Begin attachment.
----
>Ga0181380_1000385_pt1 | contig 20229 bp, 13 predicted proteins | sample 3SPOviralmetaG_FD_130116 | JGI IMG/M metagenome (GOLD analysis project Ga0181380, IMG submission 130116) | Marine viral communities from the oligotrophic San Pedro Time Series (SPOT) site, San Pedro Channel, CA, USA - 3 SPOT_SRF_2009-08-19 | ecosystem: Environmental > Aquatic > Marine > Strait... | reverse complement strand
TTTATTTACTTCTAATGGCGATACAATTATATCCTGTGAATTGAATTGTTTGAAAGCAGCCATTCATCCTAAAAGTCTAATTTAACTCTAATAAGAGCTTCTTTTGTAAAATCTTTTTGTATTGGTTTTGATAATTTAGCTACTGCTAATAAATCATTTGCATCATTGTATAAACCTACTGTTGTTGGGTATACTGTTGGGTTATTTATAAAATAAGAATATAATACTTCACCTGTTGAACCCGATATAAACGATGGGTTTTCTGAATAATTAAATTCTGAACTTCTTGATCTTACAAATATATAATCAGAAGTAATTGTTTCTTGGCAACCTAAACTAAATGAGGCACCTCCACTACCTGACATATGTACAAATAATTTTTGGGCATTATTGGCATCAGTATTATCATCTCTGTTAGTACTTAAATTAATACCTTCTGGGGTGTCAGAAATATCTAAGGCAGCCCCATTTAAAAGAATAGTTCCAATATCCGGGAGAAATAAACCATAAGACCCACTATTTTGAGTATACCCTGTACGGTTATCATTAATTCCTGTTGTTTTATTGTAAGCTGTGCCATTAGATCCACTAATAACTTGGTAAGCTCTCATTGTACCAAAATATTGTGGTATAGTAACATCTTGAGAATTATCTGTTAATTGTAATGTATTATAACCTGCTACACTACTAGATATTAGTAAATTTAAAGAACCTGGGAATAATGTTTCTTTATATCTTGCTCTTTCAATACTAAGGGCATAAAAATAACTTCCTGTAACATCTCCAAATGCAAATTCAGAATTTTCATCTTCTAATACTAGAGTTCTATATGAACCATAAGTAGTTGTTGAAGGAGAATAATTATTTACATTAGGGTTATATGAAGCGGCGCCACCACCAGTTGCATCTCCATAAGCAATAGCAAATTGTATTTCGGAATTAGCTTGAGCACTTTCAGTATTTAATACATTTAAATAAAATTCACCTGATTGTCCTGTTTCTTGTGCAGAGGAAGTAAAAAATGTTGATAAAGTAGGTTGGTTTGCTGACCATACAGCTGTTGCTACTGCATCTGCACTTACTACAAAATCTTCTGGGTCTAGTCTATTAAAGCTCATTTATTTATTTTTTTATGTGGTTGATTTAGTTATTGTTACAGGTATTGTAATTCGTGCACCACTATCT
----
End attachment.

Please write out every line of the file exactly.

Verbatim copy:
>Ga0181380_1000385_pt1 | contig 20229 bp, 13 predicted proteins | sample 3SPOviralmetaG_FD_130116 | JGI IMG/M metagenome (GOLD analysis project Ga0181380, IMG submission 130116) | Marine viral communities from the oligotrophic San Pedro Time Series (SPOT) site, San Pedro Channel, CA, USA - 3 SPOT_SRF_2009-08-19 | ecosystem: Environmental > Aquatic > Marine > Strait... | reverse complement strand
TTTATTTACTTCTAATGGCGATACAATTATATCCTGTGAATTGAATTGTTTGAAAGCAGCCATTCATCCTAAAAGTCTAATTTAACTCTAATAAGAGCTTCTTTTGTAAAATCTTTTTGTATTGGTTTTGATAATTTAGCTACTGCTAATAAATCATTTGCATCATTGTATAAACCTACTGTTGTTGGGTATACTGTTGGGTTATTTATAAAATAAGAATATAATACTTCACCTGTTGAACCCGATATAAACGATGGGTTTTCTGAATAATTAAATTCTGAACTTCTTGATCTTACAAATATATAATCAGAAGTAATTGTTTCTTGGCAACCTAAACTAAATGAGGCACCTCCACTACCTGACATATGTACAAATAATTTTTGGGCATTATTGGCATCAGTATTATCATCTCTGTTAGTACTTAAATTAATACCTTCTGGGGTGTCAGAAATATCTAAGGCAGCCCCATTTAAAAGAATAGTTCCAATATCCGGGAGAAATAAACCATAAGACCCACTATTTTGAGTATACCCTGTACGGTTATCATTAATTCCTGTTGTTTTATTGTAAGCTGTGCCATTAGATCCACTAATAACTTGGTAAGCTCTCATTGTACCAAAATATTGTGGTATAGTAACATCTTGAGAATTATCTGTTAATTGTAATGTATTATAACCTGCTACACTACTAGATATTAGTAAATTTAAAGAACCTGGGAATAATGTTTCTTTATATCTTGCTCTTTCAATACTAAGGGCATAAAAATAACTTCCTGTAACATCTCCAAATGCAAATTCAGAATTTTCATCTTCTAATACTAGAGTTCTATATGAACCATAAGTAGTTGTTGAAGGAGAATAATTATTTACATTAGGGTTATATGAAGCGGCGCCACCACCAGTTGCATCTCCATAAGCAATAGCAAATTGTATTTCGGAATTAGCTTGAGCACTTTCAGTATTTAATACATTTAAATAAAATTCACCTGATTGTCCTGTTTCTTGTGCAGAGGAAGTAAAAAATGTTGATAAAGTAGGTTGGTTTGCTGACCATACAGCTGTTGCTACTGCATCTGCACTTACTACAAAATCTTCTGGGTCTAGTCTATTAAAGCTCATTTATTTATTTTTTTATGTGGTTGATTTAGTTATTGTTACAGGTATTGTAATTCGTGCACCACTATCT